Jared the Paramedic III ~ Redemption

Copyright 2018-2019 Snowblind. All Rights Reserved.

Chapter 9: Court

 

THIS STORY IS COPYRIGHT 2018-2019 BY SNOWBLIND. ALL RIGHTS RESERVED. DISTRIBUTION FOR COMMERCIAL GAIN, INCLUDING, BUT NOT LIMITED TO, POSTING ON SITES OR NEWSGROUPS, DISTRIBUTION AS PARTS OR IN BOOK FORM (EITHER AS A WHOLE OR PART OF A COMPILATION) WITH OR WITHOUT A FEE, OR DISTRIBUTION ON CD, DVD, OR ANY OTHER ELECTRONIC MEDIA WITH OR WITHOUT A FEE, IS EXPRESSLY PROHIBITED WITHOUT THE AUTHOR'S WRITTEN CONSENT. YOU MAY DOWNLOAD ONE (1) COPY OF THIS STORY FOR PERSONAL USE; ANY AND ALL COMMERCIAL USE EXCEPTING EDUCATIONAL INSTITUTIONS REQUIRES THE AUTHOR'S WRITTEN CONSENT. THE AUTHOR MAY BE CONTACTED AT: snowblind94@yahoo.ca

 

Jesse had arranged all of his notes on the defence table, and he was ready to cross-examine one of the witnesses.  This was a criminal matter, judge alone with no jury.  His client had been arrested at a home and charged with assault, as well as breaking-and-entering with the intent to commit assault.  When the accused had come to the law office to speak with a lawyer, a junior lawyer had interviewed him first.  The junior lawyer had brought Jesse into the interview for his opinion.  Jesse was impressed with what he sensed to be a client telling the truth.  The client wasn't an angel, but if what he was saying was true, the current charges should be dismissed.  He pulled at his white powdered wig, and robe.  As this was a Court of Queen's Bench trial before a Superior Court Judge, the lawyers and Judge all had their black robes and traditional white collars on for the proceedings.

The Crown Counsel had finished questioning the homeowner, and they were now looking at Jesse to see if he would be asking any questions.  Jesse stood.

Jesse stood, "Thank you, Your Honour.  My learned friend has painted a very specific picture of the incident that night in February, based on your testimony Mr. Block.  Is there anything you would change about your testimony?"

"Objection your honour," the Crown Attorney called as he rose, but the judge cut him off.

"Sustained, Mr. McCoy please get to the point."

"I will your honour, thank you."  He moved from behind the table to stand near the witness box.

"In your testimony at the Preliminary Hearing and just now again you explained the break-in and assault."

"Yes, I did," replied Mr. Block with a smirk.

Jesse smiled back at him as he asked, "You testified that you didn't know who the person was who broke into your home at first, and then he attacked you and you fought."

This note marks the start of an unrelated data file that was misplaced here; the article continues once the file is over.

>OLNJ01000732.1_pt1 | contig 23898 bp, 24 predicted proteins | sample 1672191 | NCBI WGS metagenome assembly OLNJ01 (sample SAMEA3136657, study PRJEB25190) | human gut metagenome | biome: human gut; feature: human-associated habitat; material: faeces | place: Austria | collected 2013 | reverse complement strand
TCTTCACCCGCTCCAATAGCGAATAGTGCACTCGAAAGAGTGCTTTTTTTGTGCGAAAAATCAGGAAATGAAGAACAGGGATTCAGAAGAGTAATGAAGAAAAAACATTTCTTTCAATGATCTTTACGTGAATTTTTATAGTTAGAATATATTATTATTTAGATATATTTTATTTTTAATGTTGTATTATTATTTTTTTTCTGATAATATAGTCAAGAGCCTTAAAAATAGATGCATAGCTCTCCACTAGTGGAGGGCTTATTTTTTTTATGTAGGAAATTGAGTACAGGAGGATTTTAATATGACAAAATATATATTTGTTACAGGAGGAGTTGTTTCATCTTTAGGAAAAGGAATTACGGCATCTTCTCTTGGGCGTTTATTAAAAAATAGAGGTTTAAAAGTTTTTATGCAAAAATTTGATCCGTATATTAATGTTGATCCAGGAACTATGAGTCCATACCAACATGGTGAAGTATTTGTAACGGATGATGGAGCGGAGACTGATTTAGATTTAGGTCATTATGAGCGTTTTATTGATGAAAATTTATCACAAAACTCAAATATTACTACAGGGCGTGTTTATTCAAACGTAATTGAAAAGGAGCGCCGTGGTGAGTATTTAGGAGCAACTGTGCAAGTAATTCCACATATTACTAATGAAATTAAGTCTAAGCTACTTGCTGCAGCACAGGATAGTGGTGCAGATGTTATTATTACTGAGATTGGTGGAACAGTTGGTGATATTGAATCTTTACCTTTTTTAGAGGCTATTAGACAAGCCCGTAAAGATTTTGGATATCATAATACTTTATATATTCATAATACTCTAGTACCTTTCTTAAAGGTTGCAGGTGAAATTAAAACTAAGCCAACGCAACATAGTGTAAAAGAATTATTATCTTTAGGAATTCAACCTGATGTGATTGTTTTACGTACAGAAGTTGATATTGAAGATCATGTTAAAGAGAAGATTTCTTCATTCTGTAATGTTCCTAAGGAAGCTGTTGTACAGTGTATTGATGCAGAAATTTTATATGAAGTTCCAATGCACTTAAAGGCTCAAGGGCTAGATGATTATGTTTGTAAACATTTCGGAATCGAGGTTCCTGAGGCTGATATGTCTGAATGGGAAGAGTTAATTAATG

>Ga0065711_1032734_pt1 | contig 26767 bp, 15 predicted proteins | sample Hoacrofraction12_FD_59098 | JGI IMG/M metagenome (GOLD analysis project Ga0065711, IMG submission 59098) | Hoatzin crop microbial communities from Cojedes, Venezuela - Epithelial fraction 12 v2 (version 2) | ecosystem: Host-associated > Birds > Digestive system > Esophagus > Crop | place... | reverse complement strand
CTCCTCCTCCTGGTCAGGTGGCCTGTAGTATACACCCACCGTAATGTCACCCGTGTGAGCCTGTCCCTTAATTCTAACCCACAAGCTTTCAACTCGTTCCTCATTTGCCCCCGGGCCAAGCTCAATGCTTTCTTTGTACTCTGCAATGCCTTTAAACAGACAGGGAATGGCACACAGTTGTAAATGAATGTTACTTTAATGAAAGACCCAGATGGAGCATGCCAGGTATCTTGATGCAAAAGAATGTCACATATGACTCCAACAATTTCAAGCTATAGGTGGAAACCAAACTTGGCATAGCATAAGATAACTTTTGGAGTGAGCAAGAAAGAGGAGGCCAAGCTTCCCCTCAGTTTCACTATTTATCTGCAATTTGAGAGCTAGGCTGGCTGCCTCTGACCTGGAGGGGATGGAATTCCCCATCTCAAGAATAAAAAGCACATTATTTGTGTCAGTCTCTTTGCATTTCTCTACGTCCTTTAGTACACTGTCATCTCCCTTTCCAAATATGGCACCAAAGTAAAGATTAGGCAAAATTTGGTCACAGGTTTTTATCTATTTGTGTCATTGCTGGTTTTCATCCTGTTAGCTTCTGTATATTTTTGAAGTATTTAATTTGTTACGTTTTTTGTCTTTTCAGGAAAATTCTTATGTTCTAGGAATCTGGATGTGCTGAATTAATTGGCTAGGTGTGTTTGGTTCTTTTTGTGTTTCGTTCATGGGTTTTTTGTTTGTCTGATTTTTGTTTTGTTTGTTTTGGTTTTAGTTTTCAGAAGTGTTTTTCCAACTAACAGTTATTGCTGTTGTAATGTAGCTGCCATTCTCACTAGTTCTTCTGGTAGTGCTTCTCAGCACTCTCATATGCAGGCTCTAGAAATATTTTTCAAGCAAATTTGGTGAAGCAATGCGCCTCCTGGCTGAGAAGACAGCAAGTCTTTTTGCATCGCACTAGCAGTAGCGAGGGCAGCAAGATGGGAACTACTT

"Yes, that's what I said."

"Were the lights on or off in the house?"

Mr. Block thought for a moment.  "When I go to bed, they are usually off except for a couple of low lights which stay on all the time."

"Were the lights on or off in the house that night?"

"They were off as I said."  He paused for a moment and then added, "I think."

"Ok, that's fine Mr. Block.  Where are the low-level lights?"

"One is in the kitchen, one in the hallway, and one on the stairway."

"So someone who was used to the low level of light could see things fairly well, and for example not trip on something."

"Yes."

"Do you live alone?"

"Yes, I do."

"When did you realize it was my client who was in your house?"

"The police told me who it was when they arrested him."

"That was the first time you knew it was my client?  Not even during the fight in the low lighting?"

"That's what I said."

"Please tell me about the relationship you had with my client prior to this event?"

"I knew him, we had been acquaintances."

"Acquaintances?"

"Yeah, friends."

"Friends or acquaintances?"

"Friends."

"Are you no longer friends?"

"No."

"When did that happen?"

"About a week before he broke into my house."

"Why did you two end the relationship of being friends?"

"I don't recall."

"You're telling the court you can remember absolutely everything which happened that night, but not why you two aren't friends anymore?"

"We had a disagreement."

"So you do remember.  A disagreement over what?"

"Something he had got from me and hadn't paid for."

"Something he had got, sorry bought from you and hadn't paid for.  How did you come to sell him this item?"

"He came to me and wanted it."

"Did you have it posted on Kijiji, Facebook, or in the newspaper?  How did you advertise the item?"